“Power to the people” could be the motto today for something altogether different from its anti-establishment roots in the 1960s and ’70s. It could mean solar leasing.

The issue of solar panel leasing could use some boosting here. South Carolina is one of three states assigned an “F” for being unfriendly on that issue, as determined by the Interstate Renewable Energy Council, Inc. in 2012.

Sixteen state senators (eight Republicans and eight Democrats) are supporting a bill that could make a big difference in that grade, and in the lives and pocketbooks of energy users.

It would pave the way for companies that lease solar panels to do business in South Carolina where they are now unwelcome.

That would give residents who are unable to purchase expensive solar panels an affordable way to generate solar power, and thus lower their power bills.

In addition, the federal government is offering financial incentives that make it even more doable for people of average means.

Andrew Curry, on today’s Commentary page, describes how solar power has taken hold in Germany. The structure of the German power industry is vastly different from that in the United States.

But the fact that solar energy is making a significant difference in a country known for its “long, dark winters” is an invitation for South Carolina to take advantage of its year-round sun.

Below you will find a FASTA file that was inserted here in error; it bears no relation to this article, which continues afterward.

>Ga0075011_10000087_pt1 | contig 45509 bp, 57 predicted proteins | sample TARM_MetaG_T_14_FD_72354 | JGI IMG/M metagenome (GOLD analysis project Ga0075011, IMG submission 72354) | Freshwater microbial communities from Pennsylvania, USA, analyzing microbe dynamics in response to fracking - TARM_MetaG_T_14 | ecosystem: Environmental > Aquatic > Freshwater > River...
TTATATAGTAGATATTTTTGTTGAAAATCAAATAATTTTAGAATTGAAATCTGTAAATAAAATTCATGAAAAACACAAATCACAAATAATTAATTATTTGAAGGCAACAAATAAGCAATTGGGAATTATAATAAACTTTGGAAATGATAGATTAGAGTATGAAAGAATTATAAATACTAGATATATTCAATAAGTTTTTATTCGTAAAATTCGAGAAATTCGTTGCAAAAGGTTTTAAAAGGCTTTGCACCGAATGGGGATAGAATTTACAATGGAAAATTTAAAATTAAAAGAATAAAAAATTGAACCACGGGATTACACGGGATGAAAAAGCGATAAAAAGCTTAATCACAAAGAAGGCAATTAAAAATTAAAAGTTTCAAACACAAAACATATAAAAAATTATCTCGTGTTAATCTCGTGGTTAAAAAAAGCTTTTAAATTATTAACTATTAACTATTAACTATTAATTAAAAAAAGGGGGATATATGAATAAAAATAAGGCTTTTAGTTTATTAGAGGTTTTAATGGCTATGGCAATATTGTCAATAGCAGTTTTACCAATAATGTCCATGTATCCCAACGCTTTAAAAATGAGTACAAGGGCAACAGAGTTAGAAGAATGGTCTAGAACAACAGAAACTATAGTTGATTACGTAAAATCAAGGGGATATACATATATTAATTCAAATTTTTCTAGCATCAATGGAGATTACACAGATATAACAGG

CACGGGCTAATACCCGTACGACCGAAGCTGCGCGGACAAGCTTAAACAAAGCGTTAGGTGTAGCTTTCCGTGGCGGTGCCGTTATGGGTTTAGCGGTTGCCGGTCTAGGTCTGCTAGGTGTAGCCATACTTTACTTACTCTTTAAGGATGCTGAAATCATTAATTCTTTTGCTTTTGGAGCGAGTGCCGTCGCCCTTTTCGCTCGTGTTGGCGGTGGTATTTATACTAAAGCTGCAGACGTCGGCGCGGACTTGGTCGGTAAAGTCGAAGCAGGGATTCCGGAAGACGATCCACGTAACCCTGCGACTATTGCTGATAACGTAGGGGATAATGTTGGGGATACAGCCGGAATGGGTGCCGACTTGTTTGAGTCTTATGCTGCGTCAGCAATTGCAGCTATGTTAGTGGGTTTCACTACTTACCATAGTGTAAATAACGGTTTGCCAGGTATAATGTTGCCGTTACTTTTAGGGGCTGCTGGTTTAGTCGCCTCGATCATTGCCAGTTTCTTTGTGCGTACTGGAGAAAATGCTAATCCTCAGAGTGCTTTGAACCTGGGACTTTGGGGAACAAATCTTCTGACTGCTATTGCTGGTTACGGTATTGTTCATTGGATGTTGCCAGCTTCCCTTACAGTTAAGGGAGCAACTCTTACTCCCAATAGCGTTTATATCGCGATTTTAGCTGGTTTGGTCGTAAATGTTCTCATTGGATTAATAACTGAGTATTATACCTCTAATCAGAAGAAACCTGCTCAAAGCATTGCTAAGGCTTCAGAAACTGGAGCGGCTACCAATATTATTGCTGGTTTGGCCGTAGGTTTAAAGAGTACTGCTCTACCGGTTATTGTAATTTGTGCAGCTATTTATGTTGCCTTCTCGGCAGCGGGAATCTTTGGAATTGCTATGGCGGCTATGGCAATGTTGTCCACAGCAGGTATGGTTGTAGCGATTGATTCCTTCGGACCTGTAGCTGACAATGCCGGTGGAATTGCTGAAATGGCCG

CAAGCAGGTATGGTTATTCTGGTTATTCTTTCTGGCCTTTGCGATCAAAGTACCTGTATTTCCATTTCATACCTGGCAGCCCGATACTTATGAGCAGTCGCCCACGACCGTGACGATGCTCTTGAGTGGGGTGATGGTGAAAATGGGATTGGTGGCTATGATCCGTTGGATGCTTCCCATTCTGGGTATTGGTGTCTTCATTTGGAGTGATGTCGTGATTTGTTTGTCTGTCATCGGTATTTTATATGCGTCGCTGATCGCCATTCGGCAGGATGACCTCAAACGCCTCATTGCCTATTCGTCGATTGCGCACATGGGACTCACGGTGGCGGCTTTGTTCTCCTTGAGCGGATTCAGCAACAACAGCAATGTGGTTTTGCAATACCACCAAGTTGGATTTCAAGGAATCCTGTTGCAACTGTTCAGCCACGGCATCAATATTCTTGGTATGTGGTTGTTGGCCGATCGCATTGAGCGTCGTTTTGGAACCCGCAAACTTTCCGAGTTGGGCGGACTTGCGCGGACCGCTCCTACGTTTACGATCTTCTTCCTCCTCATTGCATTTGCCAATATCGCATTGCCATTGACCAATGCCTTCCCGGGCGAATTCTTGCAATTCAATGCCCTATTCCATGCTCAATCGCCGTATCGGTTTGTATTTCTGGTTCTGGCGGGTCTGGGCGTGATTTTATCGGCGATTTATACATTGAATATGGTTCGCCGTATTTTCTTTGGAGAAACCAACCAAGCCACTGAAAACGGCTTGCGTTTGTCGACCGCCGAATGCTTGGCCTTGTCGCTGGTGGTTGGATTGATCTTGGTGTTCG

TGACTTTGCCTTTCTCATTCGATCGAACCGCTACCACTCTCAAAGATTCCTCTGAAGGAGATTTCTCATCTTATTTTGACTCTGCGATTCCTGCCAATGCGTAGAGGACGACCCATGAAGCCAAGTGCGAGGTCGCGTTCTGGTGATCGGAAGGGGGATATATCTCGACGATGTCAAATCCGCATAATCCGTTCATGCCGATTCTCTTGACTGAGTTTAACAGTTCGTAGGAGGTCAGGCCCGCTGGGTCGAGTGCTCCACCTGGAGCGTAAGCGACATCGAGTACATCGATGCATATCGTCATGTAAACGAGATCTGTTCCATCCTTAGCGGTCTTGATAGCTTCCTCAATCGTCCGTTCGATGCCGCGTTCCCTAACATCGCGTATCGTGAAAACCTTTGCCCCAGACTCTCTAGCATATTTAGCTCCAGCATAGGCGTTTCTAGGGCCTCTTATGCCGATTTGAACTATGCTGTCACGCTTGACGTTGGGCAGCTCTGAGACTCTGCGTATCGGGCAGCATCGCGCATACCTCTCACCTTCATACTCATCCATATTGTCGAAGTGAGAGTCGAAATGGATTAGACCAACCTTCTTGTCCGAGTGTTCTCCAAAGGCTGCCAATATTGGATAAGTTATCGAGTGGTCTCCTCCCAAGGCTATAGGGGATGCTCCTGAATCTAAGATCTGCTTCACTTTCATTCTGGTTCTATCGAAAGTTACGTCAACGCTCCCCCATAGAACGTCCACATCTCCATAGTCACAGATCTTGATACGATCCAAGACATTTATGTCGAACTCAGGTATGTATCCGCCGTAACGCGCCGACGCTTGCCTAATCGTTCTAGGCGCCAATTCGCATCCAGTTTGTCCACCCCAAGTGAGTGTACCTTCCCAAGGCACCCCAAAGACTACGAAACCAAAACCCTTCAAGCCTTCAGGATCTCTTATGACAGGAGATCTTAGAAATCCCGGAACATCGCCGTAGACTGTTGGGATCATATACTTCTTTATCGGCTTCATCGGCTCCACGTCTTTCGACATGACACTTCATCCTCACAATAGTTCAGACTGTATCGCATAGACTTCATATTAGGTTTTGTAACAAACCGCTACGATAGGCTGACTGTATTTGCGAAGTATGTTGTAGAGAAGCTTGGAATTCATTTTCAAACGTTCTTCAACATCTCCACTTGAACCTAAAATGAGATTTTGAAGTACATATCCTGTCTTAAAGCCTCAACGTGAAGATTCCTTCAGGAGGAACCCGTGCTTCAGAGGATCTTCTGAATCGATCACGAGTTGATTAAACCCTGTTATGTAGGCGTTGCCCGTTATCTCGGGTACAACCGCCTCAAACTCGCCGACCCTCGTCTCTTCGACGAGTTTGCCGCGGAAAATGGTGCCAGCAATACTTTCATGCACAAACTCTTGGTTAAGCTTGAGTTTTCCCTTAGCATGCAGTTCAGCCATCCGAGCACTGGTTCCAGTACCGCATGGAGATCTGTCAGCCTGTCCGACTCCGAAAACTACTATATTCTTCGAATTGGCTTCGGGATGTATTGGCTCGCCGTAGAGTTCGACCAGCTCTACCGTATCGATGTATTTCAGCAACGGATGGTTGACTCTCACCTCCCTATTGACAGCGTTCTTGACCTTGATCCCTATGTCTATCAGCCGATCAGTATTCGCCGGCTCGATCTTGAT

The main holdup has been the powerful lobby of electricity providers, including SCE&G, and the legislators in their thrall.

The utility companies worry that people generating their own solar energy would chisel away at their business. And, they point out correctly, South Carolina’s ability to lure jobs here depends on the state having reliable electricity.

The fallacy of their argument is the fact that solar energy will always be a tiny nibble compared to electricity providers’ perennial feasting.

The utilities are pushing for a delay for more study about solar panel leasing and what its impact might be.

It’s difficult to understand why an industry that operates successfully in numerous other states, whose well-being also relies on a steady source of electricity, is such a mystery.

No one knew what the future would bring in the early days of the Internet or cell phones, and both have been transformative.

The solar panel leasing bill, now in the Senate’s judiciary committee, warrants serious consideration now, not later. Federal financial incentives are good only through 2016. And every year the Legislature drags its heels about making solar leasing legal and available is a year that consumers miss out on a trend benefiting people worldwide and benefiting the environment at the same time.

David Roberts, a staff writer for Grist, which publishes news and commentary about the environment, calls it “democratization of energy” since more people are producing their own energy and taking the power into their own hands.

“Utilities are going to have to get used to power markets behaving more like actual markets,” Mr. Roberts said.

And that sounds like something state legislators of all stripes should welcome.